You read the pre-post-mortems on the midterm elections today and you see a clear set of frustrations bubble to the surface. Young voters are mad that their concerns and perspective has not been addressed in the first two years of the Obama presidency. Voters in the Midwest look around their bleak economic landscape and cast about to blame the party in power. Even attendees at the Rally to Restore Sanity And/Or Fear, largely Democratic, shook their head at their political leaders “running for cover,” and feeling that “We don’t have any place to turn.”
There’s truth in all of this, especially as it speaks to real-world frustrations that Americans feel every day. But the pre-post-mortem of this election season has to include something that Democrats should have known the day after the 2008 election – that coalition they built to give the Presidency to Barack Obama does not typically turn out in a midterm. This fundamental problem – a coalition that is necessarily smaller in a non-Presidential year – speaks to almost the entire problem Democrats will have at the polls tomorrow.
According to an analysis by the Pew Research Center for the People & the Press, there likely will be more non-voters this year than voters. Indeed, turnout in midterm elections typically is less than 40% of the voting-age population.
The survey shows that those who choose not to exercise their franchise likely will be younger, less educated and more financially stressed than those who call themselves likely voters.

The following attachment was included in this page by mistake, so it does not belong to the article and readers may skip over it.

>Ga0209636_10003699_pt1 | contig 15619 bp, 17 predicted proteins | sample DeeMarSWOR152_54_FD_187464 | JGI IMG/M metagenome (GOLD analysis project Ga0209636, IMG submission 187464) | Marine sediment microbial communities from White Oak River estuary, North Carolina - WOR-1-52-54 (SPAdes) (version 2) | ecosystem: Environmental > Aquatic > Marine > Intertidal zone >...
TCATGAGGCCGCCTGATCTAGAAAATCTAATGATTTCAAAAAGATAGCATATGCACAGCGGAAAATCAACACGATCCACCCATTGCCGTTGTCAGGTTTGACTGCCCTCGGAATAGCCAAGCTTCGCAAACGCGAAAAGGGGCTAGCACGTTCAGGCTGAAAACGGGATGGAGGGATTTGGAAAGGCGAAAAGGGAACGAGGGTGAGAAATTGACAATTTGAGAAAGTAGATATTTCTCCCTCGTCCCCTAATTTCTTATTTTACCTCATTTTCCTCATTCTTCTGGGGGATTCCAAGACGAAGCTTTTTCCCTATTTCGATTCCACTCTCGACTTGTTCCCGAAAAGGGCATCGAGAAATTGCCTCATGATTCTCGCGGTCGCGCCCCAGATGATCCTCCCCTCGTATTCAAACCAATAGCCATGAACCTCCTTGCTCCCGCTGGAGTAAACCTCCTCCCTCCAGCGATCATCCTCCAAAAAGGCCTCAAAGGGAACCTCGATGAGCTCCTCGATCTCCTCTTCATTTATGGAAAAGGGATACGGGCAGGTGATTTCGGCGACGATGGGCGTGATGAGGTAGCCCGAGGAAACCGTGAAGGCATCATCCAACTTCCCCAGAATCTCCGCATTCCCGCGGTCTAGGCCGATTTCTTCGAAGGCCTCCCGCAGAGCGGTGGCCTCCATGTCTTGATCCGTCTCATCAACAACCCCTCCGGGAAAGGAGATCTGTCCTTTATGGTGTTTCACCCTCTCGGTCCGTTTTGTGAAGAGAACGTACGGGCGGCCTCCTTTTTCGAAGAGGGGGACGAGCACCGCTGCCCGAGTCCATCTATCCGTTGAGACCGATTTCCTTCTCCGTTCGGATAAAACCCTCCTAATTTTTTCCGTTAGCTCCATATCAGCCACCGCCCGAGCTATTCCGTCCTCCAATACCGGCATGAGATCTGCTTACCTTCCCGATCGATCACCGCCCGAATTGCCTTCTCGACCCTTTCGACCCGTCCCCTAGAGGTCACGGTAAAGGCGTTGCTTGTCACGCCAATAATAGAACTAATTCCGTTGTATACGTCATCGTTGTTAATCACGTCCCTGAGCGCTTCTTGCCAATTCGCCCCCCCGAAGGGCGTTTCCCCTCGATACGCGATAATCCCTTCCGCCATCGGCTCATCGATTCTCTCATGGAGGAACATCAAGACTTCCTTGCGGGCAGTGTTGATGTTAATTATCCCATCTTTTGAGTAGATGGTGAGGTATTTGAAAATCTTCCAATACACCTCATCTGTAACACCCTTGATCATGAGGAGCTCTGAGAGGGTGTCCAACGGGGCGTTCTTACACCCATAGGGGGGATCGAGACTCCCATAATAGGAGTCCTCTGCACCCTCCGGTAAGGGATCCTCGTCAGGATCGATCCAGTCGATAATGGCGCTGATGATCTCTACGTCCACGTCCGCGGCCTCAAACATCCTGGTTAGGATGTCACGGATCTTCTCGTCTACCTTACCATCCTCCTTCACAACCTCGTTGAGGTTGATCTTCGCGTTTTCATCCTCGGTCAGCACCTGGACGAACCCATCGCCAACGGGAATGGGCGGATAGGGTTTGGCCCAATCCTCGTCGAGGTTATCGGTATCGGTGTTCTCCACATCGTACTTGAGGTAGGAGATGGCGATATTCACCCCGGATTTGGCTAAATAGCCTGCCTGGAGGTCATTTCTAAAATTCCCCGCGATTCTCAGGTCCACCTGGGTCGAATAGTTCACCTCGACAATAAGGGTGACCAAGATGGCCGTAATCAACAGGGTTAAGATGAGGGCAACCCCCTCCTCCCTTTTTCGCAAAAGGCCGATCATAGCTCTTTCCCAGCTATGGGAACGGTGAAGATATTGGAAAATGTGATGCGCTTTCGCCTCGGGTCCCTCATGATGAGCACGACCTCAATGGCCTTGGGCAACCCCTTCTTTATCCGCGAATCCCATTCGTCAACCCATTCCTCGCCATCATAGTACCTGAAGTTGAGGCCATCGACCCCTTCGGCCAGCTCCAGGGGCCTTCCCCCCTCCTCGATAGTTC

And, not surprisingly, those who choose not to vote could be considered more liberal than those who do, reinforcing the conventional political wisdom that the American electorate is right of center, and successful politicians are those who move to where the voters are.
Non-voters are far less likely to call themselves conservative. They are far more likely to support an activist government. They oppose same-sex marriage in smaller numbers.
Part of this is that Republicans have flipped so much of their electorate from non-voters to voters just through the intensity of their pitch this year. But a lot of this is structural. I wrote about the “Rising American Electorate” and drop-off voters in my first month at FDL News. The RAE includes unmarried women, young voters and nonwhites. In that post, Page Gardner of Women’s Voices Women Vote told me that “drop-off voters among RAE populations could mean a loss of 140,000 votes in Nevada, 200,000 votes in Missouri, 900,000 votes in Florida and 2 million votes in California.”
That’s basically the election right there. It was going to take a lot to get these voters to turn out in a midterm, and one thing they certainly needed as an incentive is the impression that their vote in 2008 meant they achieved some tangible success in their lives. That mostly didn’t happen, and tomorrow we’ll see the results.